Earlier this week, the US Department of Education reached a settlement agreement with Oklahoma City Public Schools in order to address what has been found to be the disproportionate discipline of black students. Indeed, an investigation has demonstrated that black students in this area have been subject to more disciplinary action than other students.
Prior to the US Department of Education’s Office for Civil Right’s (OCR) completion of the probe, the district explicitly expressed a desire to resolve the matter voluntarily, which is what resulted in the agreement. This measure will not aim to rectify the discipline practices in Oklahoma City in order to ensure that each student receives fair and just treatment, that the district maintains civil rights obligations to all students henceforth.
The DoE OCR found, in fact, that in the 2014-2015 school year, black students accounted for 42 percent of in-school suspensions even though they only represented about 26 percent of the whole student population. Further back, the agency found that in the 2011-2012 school year, black students also received not only in-school suspensions, but also out-of-school suspensions, law enforcement intervention, and arrest-worthy violations in proportions significantly higher than their district enrollment.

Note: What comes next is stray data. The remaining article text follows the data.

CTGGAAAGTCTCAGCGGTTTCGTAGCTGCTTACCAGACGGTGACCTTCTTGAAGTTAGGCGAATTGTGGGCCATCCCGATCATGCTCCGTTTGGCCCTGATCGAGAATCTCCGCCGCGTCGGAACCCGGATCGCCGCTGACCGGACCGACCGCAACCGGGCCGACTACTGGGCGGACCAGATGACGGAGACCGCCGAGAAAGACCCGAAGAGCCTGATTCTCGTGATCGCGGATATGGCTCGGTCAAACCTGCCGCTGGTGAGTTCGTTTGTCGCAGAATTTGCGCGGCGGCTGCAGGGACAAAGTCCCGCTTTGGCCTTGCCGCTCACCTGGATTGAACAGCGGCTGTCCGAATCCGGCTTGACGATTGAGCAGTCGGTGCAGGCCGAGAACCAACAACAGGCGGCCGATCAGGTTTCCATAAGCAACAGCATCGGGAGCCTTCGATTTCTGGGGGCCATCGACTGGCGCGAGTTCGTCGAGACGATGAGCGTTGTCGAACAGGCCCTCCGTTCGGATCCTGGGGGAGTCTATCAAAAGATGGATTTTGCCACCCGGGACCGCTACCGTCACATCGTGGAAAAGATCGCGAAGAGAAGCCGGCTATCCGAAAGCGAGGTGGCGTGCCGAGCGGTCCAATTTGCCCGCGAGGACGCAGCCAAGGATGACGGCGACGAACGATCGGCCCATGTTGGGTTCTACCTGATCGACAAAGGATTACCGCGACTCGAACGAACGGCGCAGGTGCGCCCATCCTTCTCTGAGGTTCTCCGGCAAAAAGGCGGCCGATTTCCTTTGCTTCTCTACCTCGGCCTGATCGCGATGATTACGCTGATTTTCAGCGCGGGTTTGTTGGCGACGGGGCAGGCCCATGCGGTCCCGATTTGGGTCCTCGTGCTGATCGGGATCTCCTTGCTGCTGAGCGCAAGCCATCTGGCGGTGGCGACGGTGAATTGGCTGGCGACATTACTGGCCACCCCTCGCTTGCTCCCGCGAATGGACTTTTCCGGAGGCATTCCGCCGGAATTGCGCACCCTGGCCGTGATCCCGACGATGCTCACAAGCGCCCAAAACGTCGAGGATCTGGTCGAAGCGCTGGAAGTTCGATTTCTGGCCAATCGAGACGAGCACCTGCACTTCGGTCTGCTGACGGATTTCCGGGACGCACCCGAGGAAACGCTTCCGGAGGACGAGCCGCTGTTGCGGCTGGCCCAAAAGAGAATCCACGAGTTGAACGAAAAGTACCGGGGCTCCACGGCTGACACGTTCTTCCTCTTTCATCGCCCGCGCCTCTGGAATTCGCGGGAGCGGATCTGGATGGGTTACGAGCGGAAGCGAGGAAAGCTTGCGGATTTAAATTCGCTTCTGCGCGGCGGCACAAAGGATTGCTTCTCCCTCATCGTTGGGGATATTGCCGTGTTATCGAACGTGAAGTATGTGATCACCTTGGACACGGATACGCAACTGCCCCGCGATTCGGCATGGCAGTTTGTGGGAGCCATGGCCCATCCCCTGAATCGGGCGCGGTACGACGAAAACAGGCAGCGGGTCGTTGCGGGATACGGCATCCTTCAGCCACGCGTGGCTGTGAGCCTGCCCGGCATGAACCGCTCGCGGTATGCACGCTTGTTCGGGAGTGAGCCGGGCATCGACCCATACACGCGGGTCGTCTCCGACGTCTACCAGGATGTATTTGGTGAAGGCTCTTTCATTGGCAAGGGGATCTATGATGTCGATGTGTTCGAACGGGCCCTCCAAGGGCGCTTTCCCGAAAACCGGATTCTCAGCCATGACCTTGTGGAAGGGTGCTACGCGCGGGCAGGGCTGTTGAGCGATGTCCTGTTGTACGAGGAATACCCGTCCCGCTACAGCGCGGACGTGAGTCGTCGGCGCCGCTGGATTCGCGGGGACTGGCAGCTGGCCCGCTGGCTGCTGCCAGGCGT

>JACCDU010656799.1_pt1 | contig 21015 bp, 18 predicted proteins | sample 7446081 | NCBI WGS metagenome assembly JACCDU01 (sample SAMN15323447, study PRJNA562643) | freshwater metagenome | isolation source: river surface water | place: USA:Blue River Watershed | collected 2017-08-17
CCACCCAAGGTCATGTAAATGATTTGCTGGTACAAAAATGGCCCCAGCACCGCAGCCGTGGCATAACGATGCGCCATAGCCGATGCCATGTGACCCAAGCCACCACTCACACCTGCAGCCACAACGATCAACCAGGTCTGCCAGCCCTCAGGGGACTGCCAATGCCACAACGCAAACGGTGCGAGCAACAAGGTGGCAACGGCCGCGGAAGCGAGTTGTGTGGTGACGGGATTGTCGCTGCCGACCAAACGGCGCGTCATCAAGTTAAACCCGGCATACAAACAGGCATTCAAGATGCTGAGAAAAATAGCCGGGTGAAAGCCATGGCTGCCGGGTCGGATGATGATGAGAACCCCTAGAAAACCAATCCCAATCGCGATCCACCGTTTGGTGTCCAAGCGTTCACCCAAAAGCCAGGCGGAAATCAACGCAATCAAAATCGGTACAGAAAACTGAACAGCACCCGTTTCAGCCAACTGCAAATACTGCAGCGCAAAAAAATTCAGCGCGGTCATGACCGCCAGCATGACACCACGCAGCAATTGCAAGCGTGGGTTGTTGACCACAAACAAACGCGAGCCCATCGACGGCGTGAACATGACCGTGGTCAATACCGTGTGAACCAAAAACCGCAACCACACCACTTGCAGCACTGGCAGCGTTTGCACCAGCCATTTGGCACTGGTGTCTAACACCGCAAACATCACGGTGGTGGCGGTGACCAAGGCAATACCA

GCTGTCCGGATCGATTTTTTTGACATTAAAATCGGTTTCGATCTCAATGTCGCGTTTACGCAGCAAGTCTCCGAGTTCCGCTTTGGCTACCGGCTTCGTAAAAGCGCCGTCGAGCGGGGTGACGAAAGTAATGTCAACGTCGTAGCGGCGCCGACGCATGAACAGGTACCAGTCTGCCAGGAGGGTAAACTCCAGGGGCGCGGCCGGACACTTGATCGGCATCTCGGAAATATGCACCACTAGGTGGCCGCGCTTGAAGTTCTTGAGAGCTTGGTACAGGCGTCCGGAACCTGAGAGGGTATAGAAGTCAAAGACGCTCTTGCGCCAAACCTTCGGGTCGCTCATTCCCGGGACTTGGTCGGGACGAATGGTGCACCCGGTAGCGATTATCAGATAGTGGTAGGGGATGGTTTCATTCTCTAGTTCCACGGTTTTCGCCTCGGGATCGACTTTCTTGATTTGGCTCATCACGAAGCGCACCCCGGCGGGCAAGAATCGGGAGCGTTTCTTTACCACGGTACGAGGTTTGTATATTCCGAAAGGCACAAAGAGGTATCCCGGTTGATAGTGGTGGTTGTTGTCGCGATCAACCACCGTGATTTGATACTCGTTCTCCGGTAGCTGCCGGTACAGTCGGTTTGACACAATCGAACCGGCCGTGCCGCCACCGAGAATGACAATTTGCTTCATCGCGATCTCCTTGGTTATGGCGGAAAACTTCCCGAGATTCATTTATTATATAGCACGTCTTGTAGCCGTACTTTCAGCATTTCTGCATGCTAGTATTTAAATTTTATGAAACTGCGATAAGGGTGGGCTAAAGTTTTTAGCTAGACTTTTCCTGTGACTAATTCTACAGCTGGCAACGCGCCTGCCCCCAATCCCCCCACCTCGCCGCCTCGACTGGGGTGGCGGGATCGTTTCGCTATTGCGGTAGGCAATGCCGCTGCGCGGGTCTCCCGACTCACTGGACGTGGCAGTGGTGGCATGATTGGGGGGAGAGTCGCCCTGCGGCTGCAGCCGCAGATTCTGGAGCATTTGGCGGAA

“I applaud the district for its commitment to improving its discipline policies, procedures and practices for the students it serves every school day, including through evaluation of its reliance on and training for school resource officers,” comments Catherine E. Lhamon, who is the assistant secretary for the United States Department of Education Office for Civil Rights. “I appreciate the positive steps the district took during the course of our investigation and I look forward to working with the district to implement this agreement.”
While this is certainly a major achievement for students everywhere, the ruling only addresses one of three OCR investigations of the school district. The two other complaints involve allegations that the district has failed to provide both male and female students with equal opportunities and access in athletics and that the district has discriminated against students with disabilities in regards to provisions for access to free and appropriate public education.